A novel hospital capacity versus clinical justification triage score (CCTS) for prioritization of spinal surgeries in the "new normal state" of the COVID-19 pandemic
Gabriel Liu, Jun-Hao Tan, Hwee Weng Dennis Hey, Leok Lim Lau, Joseph Thambiah, Naresh Kumar, Jonathan Tan, John Ruiz, Vincent Nga, Sein Lwin, Kejia Teo, Chou Ning, Rohit Vijay Agrawal, Bryan NG, Weng Hoa Wong, Tseng Tsai Yeo, Hee-Kit Wong
May 2021, Volume 30, Issue 5, pp 1247 - 1260 Original Article Read Full Article 10.1007/s00586-020-06679-y
First Online: 02 January 2021
During the Coronavirus disease 2019 outbreak, while healthcare systems and hospitals are diverting their resources to combat the pandemic, patients who require spinal surgeries continue to accumulate. The aim of this study is to describe a novel hospital capacity versus clinical justification triage score (CCTS) to prioritize patients who require surgery during the “new normal state” of the COVID-19 pandemic.
A consensus study using the Delphi technique was carried out among clinicians from the Orthopaedic Surgery, Neurosurgery, and Anaesthesia departments. Three rounds of consensus were carried out via survey and Webinar discussions.
A 50-points score system consisting of 4 domains with 4 subdomains was formed. The CCTS were categorized into the hospital capacity, patient factors, disease severity, and surgery complexity domains. A score between 30 and 50 points indicated that the proposed operation should proceed without delay. A score of less than 20 indicates that the proposed operation should be postponed. A score between 20 and 29 indicates that the surgery falls within a grey area where further discussion should be undertaken to make a joint justification for approval of surgery.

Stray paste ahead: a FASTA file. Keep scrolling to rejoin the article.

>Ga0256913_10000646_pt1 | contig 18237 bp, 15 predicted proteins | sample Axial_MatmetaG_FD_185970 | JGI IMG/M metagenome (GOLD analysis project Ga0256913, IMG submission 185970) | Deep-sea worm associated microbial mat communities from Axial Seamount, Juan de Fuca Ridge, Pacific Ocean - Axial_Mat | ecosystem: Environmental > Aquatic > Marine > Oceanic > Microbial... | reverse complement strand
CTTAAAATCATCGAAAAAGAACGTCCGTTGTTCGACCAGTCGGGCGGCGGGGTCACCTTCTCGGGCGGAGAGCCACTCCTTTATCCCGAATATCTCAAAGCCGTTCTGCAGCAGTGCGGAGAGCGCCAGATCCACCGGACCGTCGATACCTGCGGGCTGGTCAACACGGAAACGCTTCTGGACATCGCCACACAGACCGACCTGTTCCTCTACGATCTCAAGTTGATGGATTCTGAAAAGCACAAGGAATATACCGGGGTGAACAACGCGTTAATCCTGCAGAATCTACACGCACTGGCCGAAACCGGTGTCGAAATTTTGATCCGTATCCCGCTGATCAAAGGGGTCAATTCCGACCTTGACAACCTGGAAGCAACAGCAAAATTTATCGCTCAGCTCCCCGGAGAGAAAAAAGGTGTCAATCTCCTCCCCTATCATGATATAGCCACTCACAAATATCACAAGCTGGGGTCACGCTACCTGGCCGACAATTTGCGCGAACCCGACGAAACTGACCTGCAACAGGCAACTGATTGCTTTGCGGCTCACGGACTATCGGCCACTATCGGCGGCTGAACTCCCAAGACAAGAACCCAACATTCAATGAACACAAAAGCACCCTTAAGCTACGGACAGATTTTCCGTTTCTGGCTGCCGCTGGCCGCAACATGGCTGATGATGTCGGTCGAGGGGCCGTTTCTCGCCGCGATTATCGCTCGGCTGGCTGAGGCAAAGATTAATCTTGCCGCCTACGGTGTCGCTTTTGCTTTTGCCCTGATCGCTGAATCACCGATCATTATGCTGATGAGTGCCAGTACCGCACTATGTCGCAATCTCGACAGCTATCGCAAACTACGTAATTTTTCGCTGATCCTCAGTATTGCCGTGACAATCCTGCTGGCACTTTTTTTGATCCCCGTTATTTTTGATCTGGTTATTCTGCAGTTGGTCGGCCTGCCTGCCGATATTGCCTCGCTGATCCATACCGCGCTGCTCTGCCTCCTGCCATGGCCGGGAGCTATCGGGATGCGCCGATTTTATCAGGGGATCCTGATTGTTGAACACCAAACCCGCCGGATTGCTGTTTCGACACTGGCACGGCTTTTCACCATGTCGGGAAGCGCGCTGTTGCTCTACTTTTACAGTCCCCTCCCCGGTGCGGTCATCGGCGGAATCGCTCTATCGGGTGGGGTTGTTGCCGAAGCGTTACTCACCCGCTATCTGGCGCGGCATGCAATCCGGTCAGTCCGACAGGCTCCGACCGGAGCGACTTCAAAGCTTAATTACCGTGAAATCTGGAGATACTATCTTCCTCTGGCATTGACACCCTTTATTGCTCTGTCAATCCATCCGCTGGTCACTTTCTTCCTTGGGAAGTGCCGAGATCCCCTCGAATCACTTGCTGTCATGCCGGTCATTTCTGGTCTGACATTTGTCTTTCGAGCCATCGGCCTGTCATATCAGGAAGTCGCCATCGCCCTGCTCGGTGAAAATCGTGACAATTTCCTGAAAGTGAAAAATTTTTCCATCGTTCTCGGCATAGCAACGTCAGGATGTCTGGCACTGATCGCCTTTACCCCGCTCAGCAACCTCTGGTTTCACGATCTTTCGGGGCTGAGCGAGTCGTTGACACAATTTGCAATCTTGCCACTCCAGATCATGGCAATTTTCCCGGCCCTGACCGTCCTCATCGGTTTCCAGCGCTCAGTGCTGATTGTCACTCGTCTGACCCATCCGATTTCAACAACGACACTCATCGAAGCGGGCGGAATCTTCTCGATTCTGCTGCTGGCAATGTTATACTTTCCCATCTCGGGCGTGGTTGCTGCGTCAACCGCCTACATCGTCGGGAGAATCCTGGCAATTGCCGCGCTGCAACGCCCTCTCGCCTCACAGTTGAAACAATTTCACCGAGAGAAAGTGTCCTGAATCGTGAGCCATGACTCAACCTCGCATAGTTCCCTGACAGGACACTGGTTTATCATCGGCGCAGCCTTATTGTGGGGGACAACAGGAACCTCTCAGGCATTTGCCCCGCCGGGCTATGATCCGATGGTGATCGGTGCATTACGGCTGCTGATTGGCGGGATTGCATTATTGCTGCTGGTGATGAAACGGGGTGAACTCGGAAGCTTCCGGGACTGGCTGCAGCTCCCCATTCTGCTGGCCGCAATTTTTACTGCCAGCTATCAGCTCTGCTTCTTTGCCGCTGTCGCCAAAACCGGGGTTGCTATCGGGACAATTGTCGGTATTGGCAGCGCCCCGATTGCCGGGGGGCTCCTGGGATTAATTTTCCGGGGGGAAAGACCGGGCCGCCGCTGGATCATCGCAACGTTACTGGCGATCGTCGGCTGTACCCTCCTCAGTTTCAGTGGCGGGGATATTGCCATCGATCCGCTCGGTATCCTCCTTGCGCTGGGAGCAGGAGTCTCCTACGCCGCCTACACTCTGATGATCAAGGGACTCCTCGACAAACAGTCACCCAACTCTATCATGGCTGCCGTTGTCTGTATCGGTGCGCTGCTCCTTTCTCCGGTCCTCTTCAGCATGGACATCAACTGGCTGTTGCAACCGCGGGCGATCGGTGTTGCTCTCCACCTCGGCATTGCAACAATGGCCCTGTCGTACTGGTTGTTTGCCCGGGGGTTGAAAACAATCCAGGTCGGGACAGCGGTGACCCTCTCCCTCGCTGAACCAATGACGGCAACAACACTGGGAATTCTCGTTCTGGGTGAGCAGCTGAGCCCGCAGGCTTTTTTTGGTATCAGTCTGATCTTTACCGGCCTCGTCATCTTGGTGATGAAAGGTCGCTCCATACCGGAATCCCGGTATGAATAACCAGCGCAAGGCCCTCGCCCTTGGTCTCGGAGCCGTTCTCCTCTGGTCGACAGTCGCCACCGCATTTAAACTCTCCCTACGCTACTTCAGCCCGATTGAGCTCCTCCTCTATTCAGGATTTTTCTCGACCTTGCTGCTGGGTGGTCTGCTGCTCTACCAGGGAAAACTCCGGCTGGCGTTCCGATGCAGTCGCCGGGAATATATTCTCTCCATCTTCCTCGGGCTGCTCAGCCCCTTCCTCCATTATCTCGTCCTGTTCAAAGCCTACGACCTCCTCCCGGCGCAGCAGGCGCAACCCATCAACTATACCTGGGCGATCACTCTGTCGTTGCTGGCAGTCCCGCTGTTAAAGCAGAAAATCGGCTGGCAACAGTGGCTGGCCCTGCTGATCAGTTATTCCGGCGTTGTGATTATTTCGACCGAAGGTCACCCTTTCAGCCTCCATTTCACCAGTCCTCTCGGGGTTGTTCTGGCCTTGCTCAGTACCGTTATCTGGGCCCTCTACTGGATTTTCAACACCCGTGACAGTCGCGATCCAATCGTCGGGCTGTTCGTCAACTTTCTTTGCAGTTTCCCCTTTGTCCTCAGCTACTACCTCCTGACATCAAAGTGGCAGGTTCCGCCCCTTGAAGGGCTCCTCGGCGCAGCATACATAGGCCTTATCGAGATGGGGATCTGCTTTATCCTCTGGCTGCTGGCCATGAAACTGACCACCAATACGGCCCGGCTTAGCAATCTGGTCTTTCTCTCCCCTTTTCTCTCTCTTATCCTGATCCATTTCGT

This study is a proof of concept for the novel CCTS scoring system to prioritize surgeries to meet the rapidly changing demands of the COVID-19 pandemic. It offers a simple and objective method to stratify patients who require surgery and allows these complex and difficult decisions to be unbiased and made transparently among surgeons and hospital administrators.
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